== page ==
This forecast prompts the question of who is providing the other third now -- and the 10% or so by the end of the year that is not going through tools and practices certified by JICWEBS. From first inspection, certification does not appear to be too demanding. There are a whole bunch of guidelines and policies that need to be adopted, but the basic principle is that certified companies have been audited to show they take reasonable steps to prevent advertising going where a brand would rather its name was not seen. One very simple but effective step, for example, is to deploy technology that bars ads from going on sites listed on a constantly updated blacklist, such as the Infringing Website List (IWL) provided by the City of London police and advertising industry partners.
A report on the progress made so far can be viewed here, as can a list of who is fully certified and who is signed up on the process that should hopefully lead to certification. It's encouraging to see that the major trading desks at Dentsu Aegis and Publicis are already certified and WPP is on the way to getting a JICWEBS seal. Among the advertising networks as well as the supply and demand-side platforms, there is pretty much a "who's who" of the industry.
The glaring omission for me has to be on the independent trading desk side, where only one has signed up. There are only two big names on the sales house side, with none listed in the pipeline of brands seeking certification, but it is can potentially be argued that sales houses would see themselves as a direct channel with less risk for brand embarrassment. The publisher's side is pretty low too -- but to be honest, you'd expect reputable publishers not to publish material that brands would be embarrassed by.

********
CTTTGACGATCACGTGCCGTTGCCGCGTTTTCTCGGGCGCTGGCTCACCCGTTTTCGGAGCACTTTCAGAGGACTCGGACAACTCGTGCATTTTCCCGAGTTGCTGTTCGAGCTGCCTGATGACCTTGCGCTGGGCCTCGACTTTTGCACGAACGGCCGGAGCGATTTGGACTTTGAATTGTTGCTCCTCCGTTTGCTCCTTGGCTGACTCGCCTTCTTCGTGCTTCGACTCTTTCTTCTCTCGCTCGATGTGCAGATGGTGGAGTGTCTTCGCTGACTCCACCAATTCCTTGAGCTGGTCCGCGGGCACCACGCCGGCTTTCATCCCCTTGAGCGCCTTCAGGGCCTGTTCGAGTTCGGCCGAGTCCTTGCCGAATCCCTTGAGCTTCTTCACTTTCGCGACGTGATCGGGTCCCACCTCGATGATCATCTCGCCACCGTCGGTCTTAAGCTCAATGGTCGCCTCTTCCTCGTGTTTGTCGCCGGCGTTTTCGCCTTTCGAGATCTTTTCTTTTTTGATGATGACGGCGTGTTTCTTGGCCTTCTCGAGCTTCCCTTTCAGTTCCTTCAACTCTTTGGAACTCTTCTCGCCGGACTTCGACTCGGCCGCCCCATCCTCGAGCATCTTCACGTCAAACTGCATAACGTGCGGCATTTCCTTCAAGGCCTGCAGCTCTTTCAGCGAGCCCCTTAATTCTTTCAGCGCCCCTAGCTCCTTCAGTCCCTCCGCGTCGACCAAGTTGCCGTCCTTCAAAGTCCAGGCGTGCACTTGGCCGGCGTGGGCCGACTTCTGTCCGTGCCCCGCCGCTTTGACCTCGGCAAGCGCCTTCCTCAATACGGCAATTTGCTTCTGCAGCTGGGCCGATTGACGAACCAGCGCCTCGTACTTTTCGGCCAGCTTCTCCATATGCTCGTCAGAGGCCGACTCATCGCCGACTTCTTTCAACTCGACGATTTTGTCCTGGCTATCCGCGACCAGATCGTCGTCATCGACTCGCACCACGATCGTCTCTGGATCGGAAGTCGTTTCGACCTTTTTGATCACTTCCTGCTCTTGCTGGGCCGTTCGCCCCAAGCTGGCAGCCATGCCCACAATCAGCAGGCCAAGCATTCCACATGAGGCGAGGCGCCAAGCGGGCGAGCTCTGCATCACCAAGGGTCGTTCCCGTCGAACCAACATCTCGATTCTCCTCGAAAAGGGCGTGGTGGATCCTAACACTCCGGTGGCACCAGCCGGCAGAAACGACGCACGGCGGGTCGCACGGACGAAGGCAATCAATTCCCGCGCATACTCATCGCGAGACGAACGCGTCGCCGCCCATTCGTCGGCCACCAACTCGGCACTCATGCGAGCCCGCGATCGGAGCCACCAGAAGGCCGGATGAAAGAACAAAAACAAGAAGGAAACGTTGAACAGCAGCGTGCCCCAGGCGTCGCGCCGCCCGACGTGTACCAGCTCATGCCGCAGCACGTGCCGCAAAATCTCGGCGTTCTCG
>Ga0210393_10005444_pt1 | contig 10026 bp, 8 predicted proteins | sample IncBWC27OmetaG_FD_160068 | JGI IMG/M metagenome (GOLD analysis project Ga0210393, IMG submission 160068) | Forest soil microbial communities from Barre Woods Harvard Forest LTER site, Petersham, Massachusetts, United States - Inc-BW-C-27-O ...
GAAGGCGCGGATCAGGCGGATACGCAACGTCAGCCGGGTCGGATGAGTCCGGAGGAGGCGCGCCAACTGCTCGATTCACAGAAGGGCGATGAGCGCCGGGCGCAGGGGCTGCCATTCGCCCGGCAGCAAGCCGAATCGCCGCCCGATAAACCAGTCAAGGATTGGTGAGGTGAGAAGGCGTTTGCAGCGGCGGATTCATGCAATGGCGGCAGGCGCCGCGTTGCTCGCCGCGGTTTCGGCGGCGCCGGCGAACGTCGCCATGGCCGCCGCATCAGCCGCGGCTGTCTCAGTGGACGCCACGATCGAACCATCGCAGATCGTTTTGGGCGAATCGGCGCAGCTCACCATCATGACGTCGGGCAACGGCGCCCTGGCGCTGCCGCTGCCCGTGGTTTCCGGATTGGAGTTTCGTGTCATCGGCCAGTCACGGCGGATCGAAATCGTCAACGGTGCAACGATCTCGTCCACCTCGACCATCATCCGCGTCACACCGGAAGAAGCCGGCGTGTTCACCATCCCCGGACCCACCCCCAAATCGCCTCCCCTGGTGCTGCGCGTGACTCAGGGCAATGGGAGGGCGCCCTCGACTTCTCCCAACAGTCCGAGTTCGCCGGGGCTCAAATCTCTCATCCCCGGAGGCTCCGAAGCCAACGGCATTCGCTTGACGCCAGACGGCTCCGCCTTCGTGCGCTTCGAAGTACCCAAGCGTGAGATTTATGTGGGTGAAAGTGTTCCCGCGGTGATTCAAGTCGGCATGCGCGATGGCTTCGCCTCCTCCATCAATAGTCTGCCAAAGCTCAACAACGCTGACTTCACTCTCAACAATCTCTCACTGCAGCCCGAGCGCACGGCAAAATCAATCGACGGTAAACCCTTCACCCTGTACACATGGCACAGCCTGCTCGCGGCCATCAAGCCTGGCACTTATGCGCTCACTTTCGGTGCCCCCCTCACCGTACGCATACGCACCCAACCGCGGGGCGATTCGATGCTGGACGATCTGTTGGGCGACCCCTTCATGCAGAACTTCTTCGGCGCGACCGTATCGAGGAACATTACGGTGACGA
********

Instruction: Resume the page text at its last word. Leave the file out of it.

The big surprise for me remains the independent trading desks. They will always be up against the big groups. WPP's Xavis is on the way to being certified, and AMNET and VivaKi are already there -- although I don't see IPG's Cadreon among the list, surprisingly.
So if you're an independent trading desk, you would imagine there are four brand transparency issues you can't fall behind on. The weighting that each brand gives to each of the four may vary, but you can guarantee that most would list brand safety, fraud, viewability and data as their four key areas to watch. Notably, brand safety is the only one of these that can publicly embarrass a brand. The other three are important areas, but they're not public-facing.
So if you've gone to today's IAB event or if you're just checking out the announcement, I'd be very interested to hear what you have to say.
Private trading desks -- the people who are setting themselves up as an alternative to the centralised big three trading desks (I can't see IPG on the list to make it a big four) -- surely cannot afford to fall behind on the one thing that a brand is terrified could embarrass it in public. They might well consider themselves to have tools and practices in place to prevent this, which don't need outside auditing to verify -- but to be honest, if that is is the case, it's a surprising stance.
If independents and start-ups want to hit the big three (maybe the big four in time), then an IAB tick in the brand safety box has to be something worth having -- doesn't it?